Entertainment » Theatre

Ah, Wilderness!

by Dale Reynolds
EDGE Media Network Contributor
Monday Mar 20, 2017
Emily Goss (Muriel McComber) and Matt Gall (Richard)
Emily Goss (Muriel McComber) and Matt Gall (Richard)  

Eugene O'Neill's only long-form comedy, the 1933 "Ah, Wilderness!," has been given an uneven production, helmed by Steven Robman at the classical theater company, A Noise Within. Coincidentally, we in Los Angeles had a golden opportunity to see O'Neill's two "autobiographical" plays: the 1941 "Long Day's Journey Into Night" (all 3.4 hours of it) at the Geffen Playhouse, a painful look at his real family, and this overly-pleasant production of his wishful-thinking view of a family.

It's July 4th, and father, Nat Miller (Nicholas Hormann), mother, Essie (Deborah Strang), eldest son Arthur (Ian Littleworth), middle son, Richard (Matt Gall), daughter Mildred (Katie Hume), and youngest child, Tommy (Samuel Genghis Christian) live in a middle-class house in New Haven, Connecticut. Nat owns the local newspaper, and since it's 1906, Essie's a stay-at-home mom.

Essie's brother, the alcoholic Sid Davis (Alan Blumenfeld) lives with them, along with Nat's 40-ish spinster sister, Lily (Kitty Swink), who is in love with jovial, over-the-top Sid, a man who, if only he could pull it together, might marry her.

Richard, not quite 17, is trying his damnedest to be a Young Turk, rebelling against the perceived conformist and conservative society around him, quoting Nietzsche, Swinburne and Omar Khayyam. He's also hopelessly in love with Muriel McComber (Emily Goss), his age, but is thwarted by Muriel's religious curmudgeon father, David (Marcelo Tubert), that his Act Two visitation to the local brothel, where he meets a live-wire whore, Belle (Emily Kosloski), ends in amusingly drunken fiasco.

O'Neill was clearly trying to create this alternative, sweet family that is so the opposite of the reality reflected in "Long Day's Journey," and to a degree, he manages to make his alt-family real. But Robman's direction distracts from the construction by adding period songs, which open and close the play, adding sentimentality to the mix; it doesn't work well enough, merely slowing down the action.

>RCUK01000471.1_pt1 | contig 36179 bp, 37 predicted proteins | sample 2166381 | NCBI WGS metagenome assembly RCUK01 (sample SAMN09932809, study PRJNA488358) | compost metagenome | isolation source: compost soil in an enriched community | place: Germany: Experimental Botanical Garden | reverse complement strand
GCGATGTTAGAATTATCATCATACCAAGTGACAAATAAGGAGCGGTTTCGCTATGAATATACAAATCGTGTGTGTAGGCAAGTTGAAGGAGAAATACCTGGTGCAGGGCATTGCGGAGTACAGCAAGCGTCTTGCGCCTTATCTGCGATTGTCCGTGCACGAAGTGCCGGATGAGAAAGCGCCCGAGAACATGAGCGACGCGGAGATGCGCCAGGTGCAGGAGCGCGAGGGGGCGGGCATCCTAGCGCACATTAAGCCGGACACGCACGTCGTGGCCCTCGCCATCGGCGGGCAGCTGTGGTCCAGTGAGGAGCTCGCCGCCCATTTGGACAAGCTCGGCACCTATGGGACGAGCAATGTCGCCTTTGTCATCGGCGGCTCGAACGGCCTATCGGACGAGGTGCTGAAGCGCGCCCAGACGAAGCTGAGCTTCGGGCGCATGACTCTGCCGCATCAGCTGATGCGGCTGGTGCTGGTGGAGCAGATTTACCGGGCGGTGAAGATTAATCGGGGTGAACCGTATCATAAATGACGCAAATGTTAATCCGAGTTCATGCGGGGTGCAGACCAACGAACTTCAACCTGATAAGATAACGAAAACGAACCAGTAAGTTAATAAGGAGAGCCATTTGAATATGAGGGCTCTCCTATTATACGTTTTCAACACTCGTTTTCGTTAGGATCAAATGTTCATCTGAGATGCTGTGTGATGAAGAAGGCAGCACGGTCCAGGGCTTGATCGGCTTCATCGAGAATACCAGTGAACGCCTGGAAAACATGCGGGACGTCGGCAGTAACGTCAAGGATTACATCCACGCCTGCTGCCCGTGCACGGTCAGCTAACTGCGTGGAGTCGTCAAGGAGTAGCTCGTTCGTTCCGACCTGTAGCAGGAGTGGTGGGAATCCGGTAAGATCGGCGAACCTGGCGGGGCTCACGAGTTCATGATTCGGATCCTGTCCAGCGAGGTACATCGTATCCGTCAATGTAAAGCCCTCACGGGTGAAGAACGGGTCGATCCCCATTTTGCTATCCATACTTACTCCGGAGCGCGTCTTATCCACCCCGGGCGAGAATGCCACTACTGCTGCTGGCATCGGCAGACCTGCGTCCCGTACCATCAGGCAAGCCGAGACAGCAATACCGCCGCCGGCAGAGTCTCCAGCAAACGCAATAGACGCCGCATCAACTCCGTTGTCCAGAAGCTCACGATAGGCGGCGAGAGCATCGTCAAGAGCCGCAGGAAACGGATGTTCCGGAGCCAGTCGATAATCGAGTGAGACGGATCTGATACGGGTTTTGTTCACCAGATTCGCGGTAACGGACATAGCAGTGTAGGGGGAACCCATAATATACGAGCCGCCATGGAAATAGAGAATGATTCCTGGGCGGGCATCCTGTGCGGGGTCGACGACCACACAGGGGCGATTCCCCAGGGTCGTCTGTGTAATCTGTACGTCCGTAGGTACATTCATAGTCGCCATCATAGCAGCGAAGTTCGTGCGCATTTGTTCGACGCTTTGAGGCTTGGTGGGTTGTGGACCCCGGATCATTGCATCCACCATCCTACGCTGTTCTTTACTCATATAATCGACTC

Robman's casting is fine, with Strang, Blumenfeld, Hormann, Littleworth, Hume and Tubert doing what they do well, creating credible characterizations. Gall, a fine actor, looks a decade older than Richard, overshadowing his excellent work, unfortunately; odd casting here, although ANW should bring him back in a role that is a better fit.

Musical director, Jonathan Tessero shepherd's the actors' voices well, never embarrassing, but seldom adding to the thrust of the play. The result of all this is sweet, but disappointing, not allowing the evening to be more interesting, although it is fun to hear another generation's pop music.

Garry D. Lennon's costume design is satisfactory to the period, on Frederica Nascimento's attractive set. The entire show is charming, never dull, but not particularly intriguing, either. Let's give it a C+ for all its efforts.

"Ah, Wilderness!" plays through May 20 at A Noise Within Theatre, 3352 East Foothill Blvd, Pasadena, 91107. For tickets or information, call 626-356-3100 x1 or visit http://www.anoisewithin.org


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